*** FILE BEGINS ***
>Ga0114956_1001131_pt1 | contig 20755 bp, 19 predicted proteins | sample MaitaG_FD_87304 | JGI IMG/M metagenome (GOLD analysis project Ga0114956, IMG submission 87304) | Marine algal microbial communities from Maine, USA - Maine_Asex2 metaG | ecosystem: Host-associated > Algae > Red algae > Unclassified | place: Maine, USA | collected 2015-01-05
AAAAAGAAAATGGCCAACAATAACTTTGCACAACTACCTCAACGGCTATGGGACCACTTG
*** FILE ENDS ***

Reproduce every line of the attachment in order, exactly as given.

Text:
>Ga0114956_1001131_pt1 | contig 20755 bp, 19 predicted proteins | sample MaitaG_FD_87304 | JGI IMG/M metagenome (GOLD analysis project Ga0114956, IMG submission 87304) | Marine algal microbial communities from Maine, USA - Maine_Asex2 metaG | ecosystem: Host-associated > Algae > Red algae > Unclassified | place: Maine, USA | collected 2015-01-05
AAAAAGAAAATGGCCAACAATAACTTTGCACAACTACCTCAACGGCTATGGGACCACTTG